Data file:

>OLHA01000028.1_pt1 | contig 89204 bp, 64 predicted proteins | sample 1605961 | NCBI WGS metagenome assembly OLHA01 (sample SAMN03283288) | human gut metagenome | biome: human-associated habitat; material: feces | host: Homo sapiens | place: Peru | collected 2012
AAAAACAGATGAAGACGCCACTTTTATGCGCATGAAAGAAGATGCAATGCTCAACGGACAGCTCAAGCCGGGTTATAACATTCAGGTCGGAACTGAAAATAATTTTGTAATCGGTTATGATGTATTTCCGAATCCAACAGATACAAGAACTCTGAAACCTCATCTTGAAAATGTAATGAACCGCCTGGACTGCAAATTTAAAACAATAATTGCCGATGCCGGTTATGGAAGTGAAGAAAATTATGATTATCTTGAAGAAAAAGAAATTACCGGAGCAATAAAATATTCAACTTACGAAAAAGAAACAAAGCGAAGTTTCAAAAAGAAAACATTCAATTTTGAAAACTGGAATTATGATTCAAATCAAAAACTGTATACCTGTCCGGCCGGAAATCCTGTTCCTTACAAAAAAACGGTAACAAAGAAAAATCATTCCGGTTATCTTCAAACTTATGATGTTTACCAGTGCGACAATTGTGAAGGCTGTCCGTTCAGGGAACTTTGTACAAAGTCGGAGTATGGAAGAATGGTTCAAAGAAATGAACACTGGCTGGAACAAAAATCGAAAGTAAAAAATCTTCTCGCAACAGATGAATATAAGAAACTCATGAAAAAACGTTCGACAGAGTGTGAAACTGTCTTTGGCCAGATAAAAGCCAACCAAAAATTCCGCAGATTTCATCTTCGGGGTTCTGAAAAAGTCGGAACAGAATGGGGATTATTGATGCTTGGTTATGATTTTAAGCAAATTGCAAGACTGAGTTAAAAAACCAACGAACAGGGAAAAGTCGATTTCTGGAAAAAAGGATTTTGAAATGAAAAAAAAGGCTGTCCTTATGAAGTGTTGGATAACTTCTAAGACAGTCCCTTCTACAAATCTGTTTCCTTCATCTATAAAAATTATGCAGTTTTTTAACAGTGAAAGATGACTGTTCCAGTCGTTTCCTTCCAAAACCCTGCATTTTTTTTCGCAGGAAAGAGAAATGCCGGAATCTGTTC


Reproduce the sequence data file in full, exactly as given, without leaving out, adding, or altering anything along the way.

>OLHA01000028.1_pt1 | contig 89204 bp, 64 predicted proteins | sample 1605961 | NCBI WGS metagenome assembly OLHA01 (sample SAMN03283288) | human gut metagenome | biome: human-associated habitat; material: feces | host: Homo sapiens | place: Peru | collected 2012
AAAAACAGATGAAGACGCCACTTTTATGCGCATGAAAGAAGATGCAATGCTCAACGGACAGCTCAAGCCGGGTTATAACATTCAGGTCGGAACTGAAAATAATTTTGTAATCGGTTATGATGTATTTCCGAATCCAACAGATACAAGAACTCTGAAACCTCATCTTGAAAATGTAATGAACCGCCTGGACTGCAAATTTAAAACAATAATTGCCGATGCCGGTTATGGAAGTGAAGAAAATTATGATTATCTTGAAGAAAAAGAAATTACCGGAGCAATAAAATATTCAACTTACGAAAAAGAAACAAAGCGAAGTTTCAAAAAGAAAACATTCAATTTTGAAAACTGGAATTATGATTCAAATCAAAAACTGTATACCTGTCCGGCCGGAAATCCTGTTCCTTACAAAAAAACGGTAACAAAGAAAAATCATTCCGGTTATCTTCAAACTTATGATGTTTACCAGTGCGACAATTGTGAAGGCTGTCCGTTCAGGGAACTTTGTACAAAGTCGGAGTATGGAAGAATGGTTCAAAGAAATGAACACTGGCTGGAACAAAAATCGAAAGTAAAAAATCTTCTCGCAACAGATGAATATAAGAAACTCATGAAAAAACGTTCGACAGAGTGTGAAACTGTCTTTGGCCAGATAAAAGCCAACCAAAAATTCCGCAGATTTCATCTTCGGGGTTCTGAAAAAGTCGGAACAGAATGGGGATTATTGATGCTTGGTTATGATTTTAAGCAAATTGCAAGACTGAGTTAAAAAACCAACGAACAGGGAAAAGTCGATTTCTGGAAAAAAGGATTTTGAAATGAAAAAAAAGGCTGTCCTTATGAAGTGTTGGATAACTTCTAAGACAGTCCCTTCTACAAATCTGTTTCCTTCATCTATAAAAATTATGCAGTTTTTTAACAGTGAAAGATGACTGTTCCAGTCGTTTCCTTCCAAAACCCTGCATTTTTTTTCGCAGGAAAGAGAAATGCCGGAATCTGTTC